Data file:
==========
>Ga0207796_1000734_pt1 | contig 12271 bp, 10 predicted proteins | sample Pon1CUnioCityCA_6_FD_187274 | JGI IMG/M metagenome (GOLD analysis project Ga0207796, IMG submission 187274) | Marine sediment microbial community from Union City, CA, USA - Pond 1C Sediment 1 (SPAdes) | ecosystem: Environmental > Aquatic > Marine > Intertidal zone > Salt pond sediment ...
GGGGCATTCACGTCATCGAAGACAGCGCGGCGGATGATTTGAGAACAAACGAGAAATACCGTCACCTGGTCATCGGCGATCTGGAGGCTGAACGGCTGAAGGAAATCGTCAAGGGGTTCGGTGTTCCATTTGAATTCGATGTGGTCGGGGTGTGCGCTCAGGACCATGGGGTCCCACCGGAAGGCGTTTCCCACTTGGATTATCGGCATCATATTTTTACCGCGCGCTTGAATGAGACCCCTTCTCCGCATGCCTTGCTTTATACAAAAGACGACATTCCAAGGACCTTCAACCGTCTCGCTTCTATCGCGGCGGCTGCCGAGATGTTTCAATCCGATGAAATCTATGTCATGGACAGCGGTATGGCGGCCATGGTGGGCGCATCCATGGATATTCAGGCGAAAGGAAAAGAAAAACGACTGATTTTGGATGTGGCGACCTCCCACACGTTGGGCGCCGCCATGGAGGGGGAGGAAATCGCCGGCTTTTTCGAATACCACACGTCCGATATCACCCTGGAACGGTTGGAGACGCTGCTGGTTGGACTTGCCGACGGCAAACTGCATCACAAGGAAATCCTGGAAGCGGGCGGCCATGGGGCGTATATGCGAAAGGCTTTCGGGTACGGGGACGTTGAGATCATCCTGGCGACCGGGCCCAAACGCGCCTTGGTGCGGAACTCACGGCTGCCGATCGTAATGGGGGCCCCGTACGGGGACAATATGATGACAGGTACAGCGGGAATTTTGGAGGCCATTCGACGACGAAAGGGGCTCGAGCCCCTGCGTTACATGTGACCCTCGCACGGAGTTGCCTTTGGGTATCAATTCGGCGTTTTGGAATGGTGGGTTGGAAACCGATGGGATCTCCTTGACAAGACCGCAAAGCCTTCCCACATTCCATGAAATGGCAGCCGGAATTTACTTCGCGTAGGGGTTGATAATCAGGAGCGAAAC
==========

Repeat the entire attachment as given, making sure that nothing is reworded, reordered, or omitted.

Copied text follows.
>Ga0207796_1000734_pt1 | contig 12271 bp, 10 predicted proteins | sample Pon1CUnioCityCA_6_FD_187274 | JGI IMG/M metagenome (GOLD analysis project Ga0207796, IMG submission 187274) | Marine sediment microbial community from Union City, CA, USA - Pond 1C Sediment 1 (SPAdes) | ecosystem: Environmental > Aquatic > Marine > Intertidal zone > Salt pond sediment ...
GGGGCATTCACGTCATCGAAGACAGCGCGGCGGATGATTTGAGAACAAACGAGAAATACCGTCACCTGGTCATCGGCGATCTGGAGGCTGAACGGCTGAAGGAAATCGTCAAGGGGTTCGGTGTTCCATTTGAATTCGATGTGGTCGGGGTGTGCGCTCAGGACCATGGGGTCCCACCGGAAGGCGTTTCCCACTTGGATTATCGGCATCATATTTTTACCGCGCGCTTGAATGAGACCCCTTCTCCGCATGCCTTGCTTTATACAAAAGACGACATTCCAAGGACCTTCAACCGTCTCGCTTCTATCGCGGCGGCTGCCGAGATGTTTCAATCCGATGAAATCTATGTCATGGACAGCGGTATGGCGGCCATGGTGGGCGCATCCATGGATATTCAGGCGAAAGGAAAAGAAAAACGACTGATTTTGGATGTGGCGACCTCCCACACGTTGGGCGCCGCCATGGAGGGGGAGGAAATCGCCGGCTTTTTCGAATACCACACGTCCGATATCACCCTGGAACGGTTGGAGACGCTGCTGGTTGGACTTGCCGACGGCAAACTGCATCACAAGGAAATCCTGGAAGCGGGCGGCCATGGGGCGTATATGCGAAAGGCTTTCGGGTACGGGGACGTTGAGATCATCCTGGCGACCGGGCCCAAACGCGCCTTGGTGCGGAACTCACGGCTGCCGATCGTAATGGGGGCCCCGTACGGGGACAATATGATGACAGGTACAGCGGGAATTTTGGAGGCCATTCGACGACGAAAGGGGCTCGAGCCCCTGCGTTACATGTGACCCTCGCACGGAGTTGCCTTTGGGTATCAATTCGGCGTTTTGGAATGGTGGGTTGGAAACCGATGGGATCTCCTTGACAAGACCGCAAAGCCTTCCCACATTCCATGAAATGGCAGCCGGAATTTACTTCGCGTAGGGGTTGATAATCAGGAGCGAAAC